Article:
Sunday, May 6, 2018

Benchmarking In Healthcare

March 19, 2018 By Michael D. Shaw @ HealthNewsDigest
 
The American Society for Quality (ASQ) defines “benchmarking” as…

A technique in which a company measures its performance against that of best in class companies, determines how those companies achieved their performance levels, and uses the information to improve its own performance. Subjects that can be benchmarked include strategies, operations, and processes.

Going more to the healthcare side, an article appearing in Radiology Management from back in 1994 offers more detail. Four kinds of benchmarking are identified:
  • Internal—Compares activities within an organization
  • Competitive—Compares different players in a given market
  • Functional—Compares similar practices to those within a different organization
  • Generic—Broadly conceptualizes unrelated processes or functions that could be practiced in similar ways, regardless of the industry
While benchmarking has been around since the 1930s, the process was refined by Xerox in the late 1970s, to gain control of its high production costs. Within a few years, the company deployed benchmarking throughout all its business units, and in 1989 received the prestigious Malcolm Baldrige National Quality Award.

Back in 2007, management professor Victor Sower, writing in Quality Progress, described some of what helped Bronson Methodist Hospital (Kalamazoo, MI) become a Baldrige recipient. Invoking both functional and generic benchmarking (as mentioned above) they noticed that hospitals share several processes with hotels. So why not learn from Ritz-Carlton, which earned a Baldrige in 1992? Areas of interest would include employee training, room service, custodial services, customer orientation, and quality metrics. Bronson also looked at practices within Disney—well-known for employee training and customer orientation.

Sower quoted the late quality guru Joseph Juran:

“As the health industry undertakes…change, it is well advised to take into account the experience of other industries in order to understand what worked and what has not. … [I]n the minds of many, the health industry is different. This is certainly true as to its history, technology and culture. However, the decisive factors in what works and what does not are the managerial processes, which are alike for all industries.”

Most will agree that benchmarking is a great idea, but let’s take a look at the mechanics. First, someone has to produce copious amounts of data. Then, the data has to be analyzed, such that your organization is compared to others. Then, reports must be written. Fortunately, in the field of healthcare, our friends at the Centers for Medicare & Medicaid Services compile tons of data, most of which is readily available.

But, it still must be analyzed. Which brings us to OnlyBoth, Inc.—a company steeped in the intricacies of artificial intelligence—that is a provider of benchmarking insights. Last month, OnlyBoth launched what it calls a “new, revolutionary benchmarking engine,” available for evaluation at benchmine.com. The first type of healthcare institution set up for analysis is nursing homes. Source data is from Nursing Home Compare.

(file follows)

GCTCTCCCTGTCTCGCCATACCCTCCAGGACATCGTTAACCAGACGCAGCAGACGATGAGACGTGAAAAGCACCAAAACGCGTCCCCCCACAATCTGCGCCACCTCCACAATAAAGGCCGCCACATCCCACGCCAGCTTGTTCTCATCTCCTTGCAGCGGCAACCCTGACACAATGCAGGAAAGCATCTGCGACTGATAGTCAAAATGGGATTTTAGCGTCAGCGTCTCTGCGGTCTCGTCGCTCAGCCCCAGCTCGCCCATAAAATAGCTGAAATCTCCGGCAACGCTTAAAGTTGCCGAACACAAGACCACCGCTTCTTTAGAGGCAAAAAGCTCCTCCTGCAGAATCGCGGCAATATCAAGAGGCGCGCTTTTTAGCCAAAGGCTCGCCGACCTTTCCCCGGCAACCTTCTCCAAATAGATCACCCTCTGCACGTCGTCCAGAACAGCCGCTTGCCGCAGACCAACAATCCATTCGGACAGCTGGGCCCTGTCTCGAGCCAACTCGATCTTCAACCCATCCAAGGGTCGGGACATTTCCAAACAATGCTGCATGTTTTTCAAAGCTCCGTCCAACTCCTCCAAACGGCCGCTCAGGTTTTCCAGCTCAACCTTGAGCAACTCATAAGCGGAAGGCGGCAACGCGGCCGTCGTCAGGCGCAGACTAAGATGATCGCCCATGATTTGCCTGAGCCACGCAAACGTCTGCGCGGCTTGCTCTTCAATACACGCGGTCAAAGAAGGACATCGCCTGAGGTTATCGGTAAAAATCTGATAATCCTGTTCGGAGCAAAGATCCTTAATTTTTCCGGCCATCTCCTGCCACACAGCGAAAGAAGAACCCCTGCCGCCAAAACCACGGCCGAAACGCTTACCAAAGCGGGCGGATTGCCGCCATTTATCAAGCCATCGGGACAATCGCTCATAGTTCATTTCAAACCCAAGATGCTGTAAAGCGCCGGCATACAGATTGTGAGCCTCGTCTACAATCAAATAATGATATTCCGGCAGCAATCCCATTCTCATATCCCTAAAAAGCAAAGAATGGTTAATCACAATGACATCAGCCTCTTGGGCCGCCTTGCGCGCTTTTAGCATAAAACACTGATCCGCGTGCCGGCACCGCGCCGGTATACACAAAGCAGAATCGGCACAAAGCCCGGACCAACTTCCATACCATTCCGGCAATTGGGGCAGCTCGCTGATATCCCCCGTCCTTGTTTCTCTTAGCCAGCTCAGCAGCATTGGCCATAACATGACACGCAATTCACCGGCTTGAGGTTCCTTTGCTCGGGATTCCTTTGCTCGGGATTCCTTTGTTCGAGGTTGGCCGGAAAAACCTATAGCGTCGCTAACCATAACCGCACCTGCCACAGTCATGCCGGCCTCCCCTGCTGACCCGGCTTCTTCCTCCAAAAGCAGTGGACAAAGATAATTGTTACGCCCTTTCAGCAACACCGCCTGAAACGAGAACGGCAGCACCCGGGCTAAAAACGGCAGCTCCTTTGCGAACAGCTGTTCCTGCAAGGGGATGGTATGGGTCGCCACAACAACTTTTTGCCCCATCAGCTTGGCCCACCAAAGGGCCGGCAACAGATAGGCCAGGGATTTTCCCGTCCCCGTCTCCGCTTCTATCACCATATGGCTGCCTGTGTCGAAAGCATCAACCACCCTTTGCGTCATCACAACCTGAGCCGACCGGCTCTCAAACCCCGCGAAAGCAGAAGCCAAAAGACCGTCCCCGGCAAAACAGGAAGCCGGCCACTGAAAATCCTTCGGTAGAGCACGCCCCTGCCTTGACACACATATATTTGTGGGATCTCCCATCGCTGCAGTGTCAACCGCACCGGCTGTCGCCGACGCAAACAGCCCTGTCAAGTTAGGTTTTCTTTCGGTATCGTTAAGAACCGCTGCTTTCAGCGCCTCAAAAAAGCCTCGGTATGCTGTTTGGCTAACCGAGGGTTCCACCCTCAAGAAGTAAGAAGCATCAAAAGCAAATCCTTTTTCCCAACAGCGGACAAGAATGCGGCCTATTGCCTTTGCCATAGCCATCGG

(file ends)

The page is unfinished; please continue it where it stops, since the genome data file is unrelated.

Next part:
OnlyBoth offers one free insight on any nursing home and provides the service starting at $9 for fully evaluating a single nursing home, to make this affordable to everyone. What makes this service different is that insights are provided in plain English straightforward summaries. In fact, the idea is to make the reports appear as if a human wrote them—or even better than a human. That’s why the company’s tagline is “A sentence is worth 1,000 data®.” The name “OnlyBoth” derives from a typical benchmarking result: “Only so-and-so has both as much X and as much Y.”

I recently spoke with CEO Raul Valdes-Perez, who talked me through the website, as he prepared reports on two nursing homes in my area. We were quickly able to determine that…

One particular facility has the fewest total nurse staffing hours per resident per day (2.9) of all the 53 nursing homes within 20 miles. That 2.9 compares to an average of 4.3 across those 53 nursing homes.

Another nursing home in my area has the most facility-reported incidents or substantiated complaints (18) of the 179 nursing homes (in the entire state) with as high an overall rating (3 stars). Those 18 represent 3.8% of the total across the 179 nursing homes, whose average is 2.6.

Countless other parameters can be compared, and the following core questions are always answered: How is this facility doing? Where could it improve? What has changed? and What’s best in class?
Valdes-Perez summarizes…

“OnlyBoth delivers unbiased reporting—not opinions or recommendations—in an easily accessible manner so decision-makers can get exactly what they need at their fingertips. You cannot carry out benchmarking at scale without software automation, just as you would not do information research without a search engine. The future of benchmarking is complete software automation based on a complete re-thinking.”

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